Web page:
PITTSBURGH — Multiple GOP lawsuits are challenging the vote counting process in Pennsylvania.
The most recent case was filed by the Trump Campaign and the Republican Party. Both won the right to observe ballots being counted in Philadelphia.
There had been a camera showing the process, but the Commonwealth Court ruled, effective immediately, Republican poll watchers could be present during the ballot count process. Observers must maintain a six-foot distance and wear a mask, due to COVID-19 concerns. The Democrat Party is appealing the ruling.
11 Investigates reviewed three other key suits filed in Pennsylvania and talked with legal experts to see how it could impact your vote.
Three Key Suits
The first suit was filed against PA Secretary of State Kathy Boockvar in Commonwealth Court in Philadelphia on Election Day. It claims she violated state election law by sending an 11th hour email the night before the election to election officials telling them to notify voters whose mail-in ballots were rejected due to defects.
“There is absolutely nothing in Pennsylvania law that prohibits that practice,” Boockvar said, defending the directive at a news conference. She called it an “opportunity” for all parties and candidates “to choose to contact the voters to let them know that they had a deficiency and that they could vote by provisional ballot.”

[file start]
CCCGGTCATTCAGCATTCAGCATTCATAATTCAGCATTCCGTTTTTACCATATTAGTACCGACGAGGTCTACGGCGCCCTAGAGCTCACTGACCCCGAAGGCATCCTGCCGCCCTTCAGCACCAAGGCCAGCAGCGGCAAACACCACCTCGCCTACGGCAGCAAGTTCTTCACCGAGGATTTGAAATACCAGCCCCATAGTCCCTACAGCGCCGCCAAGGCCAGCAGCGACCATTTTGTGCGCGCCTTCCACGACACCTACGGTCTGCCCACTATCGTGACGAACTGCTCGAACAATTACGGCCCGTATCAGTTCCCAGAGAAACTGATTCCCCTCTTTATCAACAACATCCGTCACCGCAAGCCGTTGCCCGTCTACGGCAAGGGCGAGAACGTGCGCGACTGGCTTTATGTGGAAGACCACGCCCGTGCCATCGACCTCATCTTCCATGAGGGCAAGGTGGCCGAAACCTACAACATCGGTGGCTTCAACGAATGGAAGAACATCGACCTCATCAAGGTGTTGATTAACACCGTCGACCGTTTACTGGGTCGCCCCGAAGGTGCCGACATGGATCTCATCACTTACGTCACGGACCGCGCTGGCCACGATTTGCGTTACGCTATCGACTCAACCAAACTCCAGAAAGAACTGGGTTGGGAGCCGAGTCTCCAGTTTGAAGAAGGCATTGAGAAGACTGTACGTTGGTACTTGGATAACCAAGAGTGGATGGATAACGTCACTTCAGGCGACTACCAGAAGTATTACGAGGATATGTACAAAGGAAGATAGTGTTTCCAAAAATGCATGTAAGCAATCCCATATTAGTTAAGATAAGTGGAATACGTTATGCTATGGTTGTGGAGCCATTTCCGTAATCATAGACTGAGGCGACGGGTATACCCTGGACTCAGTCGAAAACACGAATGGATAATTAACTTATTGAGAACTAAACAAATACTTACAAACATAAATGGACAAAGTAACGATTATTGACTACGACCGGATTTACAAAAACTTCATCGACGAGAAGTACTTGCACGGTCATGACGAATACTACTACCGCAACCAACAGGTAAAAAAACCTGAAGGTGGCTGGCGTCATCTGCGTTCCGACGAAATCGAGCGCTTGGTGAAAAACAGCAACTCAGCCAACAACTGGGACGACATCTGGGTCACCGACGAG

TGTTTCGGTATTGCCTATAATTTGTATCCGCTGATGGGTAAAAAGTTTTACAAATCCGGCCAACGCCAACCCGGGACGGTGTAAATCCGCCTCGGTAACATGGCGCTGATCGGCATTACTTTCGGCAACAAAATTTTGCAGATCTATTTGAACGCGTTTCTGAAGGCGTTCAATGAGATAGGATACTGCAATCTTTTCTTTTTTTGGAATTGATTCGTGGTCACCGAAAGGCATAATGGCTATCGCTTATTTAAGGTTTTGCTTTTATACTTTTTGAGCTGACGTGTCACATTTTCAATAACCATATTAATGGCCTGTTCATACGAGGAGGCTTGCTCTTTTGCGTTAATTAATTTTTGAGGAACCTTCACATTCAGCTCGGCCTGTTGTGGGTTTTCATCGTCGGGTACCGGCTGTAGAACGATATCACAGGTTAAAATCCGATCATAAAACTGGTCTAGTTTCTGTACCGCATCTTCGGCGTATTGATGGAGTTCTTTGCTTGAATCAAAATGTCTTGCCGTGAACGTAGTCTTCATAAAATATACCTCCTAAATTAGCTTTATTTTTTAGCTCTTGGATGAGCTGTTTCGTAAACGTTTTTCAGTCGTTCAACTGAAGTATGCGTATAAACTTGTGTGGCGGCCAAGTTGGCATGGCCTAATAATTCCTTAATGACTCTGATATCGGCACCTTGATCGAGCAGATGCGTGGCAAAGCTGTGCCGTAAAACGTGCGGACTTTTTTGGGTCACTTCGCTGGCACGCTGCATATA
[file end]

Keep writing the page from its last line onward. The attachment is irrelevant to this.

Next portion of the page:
But Republican attorney Sean Logue says that new rule is not fair, because it was not executed uniformly. All counties didn’t follow the same process to notify voters and some counties didn’t do it all. He says that violates the equal protection clause under the 14th amendment.
“Every single voter in the Commonwealth of Pennsylvania needs to be treated the same—whether you’re in Pittsburgh, Philadelphia, or Harrisburg. And some elections boards were doing things differently than others,” Logue said. That is a violation of everybody else’s equal protection."
Montgomery County Suit
The second lawsuit in Montgomery County takes that issue a step further. It says officials there contacted only some voters with defective mail-in ballots and also did it before election day. The suit contends that violates state law which prohibits mail-in ballots from being processed before 7am on election day.
3 Day Extension Suit
A third suit challenges the state’s 3-day extension to accept mail-in ballots if they are postmarked by November 3rd. That case went all the way to the Supreme Court, which essentially decided to hold off on making a decision to see if there will even be enough of those ballots to matter.
“I don’t think this is going to be a huge issue, no matter which way it goes,” Boockvar said, based on the number of mail-in ballots that have come in so far since election day.
All counties in the state have been told to segregate mail-in ballots that come in after Election Day and to keep them secured until after 5 p.m. on Friday to count them.
Logue, however, raised concern about that. He said Republicans have reports that some counties, like Philadelphia, are not keeping those ballots separate, so they won’t be able to exclude them if the Supreme Court rules they should not be counted.
He expects more lawsuits, saying there could be as many as 20 filed in Pennsylvania alone by the time this is all over.